Mr. HARRIS: I think he needs to look for opportunities to pounce on, you know, potentially impolitic things that the Democrats are saying, and that gives him an opportunity to start to lay out his general election case. Even more importantly, behind the scenes, or somewhat behind the scenes, he needs to unite his own party. Recall that lots of the conservatives in particular aren't especially with the fact that he is their nominee, even though he is.
Mr. HARRIS: Can he, you know, sort of politely tell people to get over it, and have them enthusiastic about his candidacy by the fall?
STEWART: Yeah, just get over that. Just get over that thing.
Mr. HARRIS: Yeah, get over it.
STEWART: Right. John Harris is the editor-in-chief of politico.com, and John, on your website today, there is a little bit of an article about Mitt Romney saying, sure, I'd be the vice presidential candidate. No problem.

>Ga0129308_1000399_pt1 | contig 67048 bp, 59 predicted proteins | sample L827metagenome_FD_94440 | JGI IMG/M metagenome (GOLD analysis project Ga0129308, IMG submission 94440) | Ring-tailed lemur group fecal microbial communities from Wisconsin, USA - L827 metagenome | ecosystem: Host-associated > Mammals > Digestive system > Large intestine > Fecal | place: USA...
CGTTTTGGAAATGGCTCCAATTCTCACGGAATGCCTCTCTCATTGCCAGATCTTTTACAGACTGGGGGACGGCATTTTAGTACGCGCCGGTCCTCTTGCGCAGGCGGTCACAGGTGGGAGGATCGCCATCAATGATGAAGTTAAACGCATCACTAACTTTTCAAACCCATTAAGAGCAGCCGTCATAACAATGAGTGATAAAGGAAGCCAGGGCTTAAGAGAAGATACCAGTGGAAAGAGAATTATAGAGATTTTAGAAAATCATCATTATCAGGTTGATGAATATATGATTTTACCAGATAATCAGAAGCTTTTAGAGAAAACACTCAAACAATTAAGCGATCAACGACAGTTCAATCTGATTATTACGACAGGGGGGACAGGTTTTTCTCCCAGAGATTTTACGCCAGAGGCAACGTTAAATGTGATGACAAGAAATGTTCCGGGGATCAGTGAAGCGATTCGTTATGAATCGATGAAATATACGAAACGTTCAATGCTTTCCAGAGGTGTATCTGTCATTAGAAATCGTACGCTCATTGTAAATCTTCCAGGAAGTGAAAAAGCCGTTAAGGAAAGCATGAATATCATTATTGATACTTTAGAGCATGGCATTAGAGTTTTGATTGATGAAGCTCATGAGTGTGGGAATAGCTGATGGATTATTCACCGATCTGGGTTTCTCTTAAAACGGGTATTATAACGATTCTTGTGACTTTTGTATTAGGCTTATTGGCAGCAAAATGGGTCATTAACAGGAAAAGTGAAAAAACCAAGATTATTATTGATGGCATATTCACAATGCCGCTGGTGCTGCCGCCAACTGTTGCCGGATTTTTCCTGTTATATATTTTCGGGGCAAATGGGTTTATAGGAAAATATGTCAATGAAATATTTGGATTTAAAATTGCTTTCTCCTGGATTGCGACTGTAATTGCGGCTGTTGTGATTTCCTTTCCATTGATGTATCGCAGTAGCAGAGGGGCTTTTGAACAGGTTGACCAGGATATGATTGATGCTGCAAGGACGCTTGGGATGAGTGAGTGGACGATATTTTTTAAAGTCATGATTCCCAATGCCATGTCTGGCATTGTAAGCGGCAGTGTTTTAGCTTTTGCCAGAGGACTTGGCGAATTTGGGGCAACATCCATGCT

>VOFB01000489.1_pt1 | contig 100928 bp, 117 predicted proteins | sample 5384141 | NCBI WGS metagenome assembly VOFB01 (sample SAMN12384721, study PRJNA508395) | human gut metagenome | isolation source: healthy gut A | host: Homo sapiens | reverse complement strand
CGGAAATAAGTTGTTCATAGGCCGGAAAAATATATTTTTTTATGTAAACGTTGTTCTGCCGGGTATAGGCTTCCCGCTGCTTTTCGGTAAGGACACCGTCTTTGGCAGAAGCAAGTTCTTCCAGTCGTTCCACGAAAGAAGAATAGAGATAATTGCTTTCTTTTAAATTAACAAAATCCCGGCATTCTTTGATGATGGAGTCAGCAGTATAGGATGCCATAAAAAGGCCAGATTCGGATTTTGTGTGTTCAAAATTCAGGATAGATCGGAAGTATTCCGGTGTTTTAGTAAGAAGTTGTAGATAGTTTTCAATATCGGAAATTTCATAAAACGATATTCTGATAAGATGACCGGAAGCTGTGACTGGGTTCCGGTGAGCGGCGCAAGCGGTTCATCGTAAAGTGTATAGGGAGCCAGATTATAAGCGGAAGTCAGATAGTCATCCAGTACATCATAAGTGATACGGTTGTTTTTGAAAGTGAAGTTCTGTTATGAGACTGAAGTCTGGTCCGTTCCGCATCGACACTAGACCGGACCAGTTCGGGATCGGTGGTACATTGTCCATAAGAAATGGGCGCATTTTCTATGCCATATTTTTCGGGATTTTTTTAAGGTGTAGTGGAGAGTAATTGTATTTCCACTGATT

Mr. HARRIS: Yeah, the line forms on the right.
MARTIN: Except I'm picking from the line on the left, would be McCain's answer to that, right?
Mr. HARRIS: McCain - I don't think based on everything we know about their personal relationship is going to be terribly enthusiastic about that prospect. And I don't know that unlike say Obama, who - or Clinton, if they lose the nomination, there's going be a lot of people saying hey, we want this guy to be vice president. I'm not sure that Mitt Romney finished the Republican race with that kind of hardcore support that's going to insist that he's on the ticket.
STEWART: Who's on McCain's shortlist? Do you have any clues?
Mr. HARRIS: You know, there's just the names that we hear. Minnesota Governor Tim Pawlenty...
STEWART: Tim Pawlenty.
Mr. HARRIS: Is the one who's got support among conservatives, so that might be good. If McCain's looking for a little rainbow on his ticket, which might be wise in this election year, there's some talk that Colin Powell might come out of retirement. That would be interesting.
STEWART: Oh, that would be interesting.
MARTIN: I haven't heard that.
STEWART: The last one, you got me with that last one. John Harris, Editor-in-Chief of politico.com. What are you doing for the next 42 days?
Mr. HARRIS: I'm going be watching our traffic. There's a lot of political junkies out there, and this is heaven for them.
STEWART: All right, John. Thanks a lot.
Mr. HARRIS: OK, see you.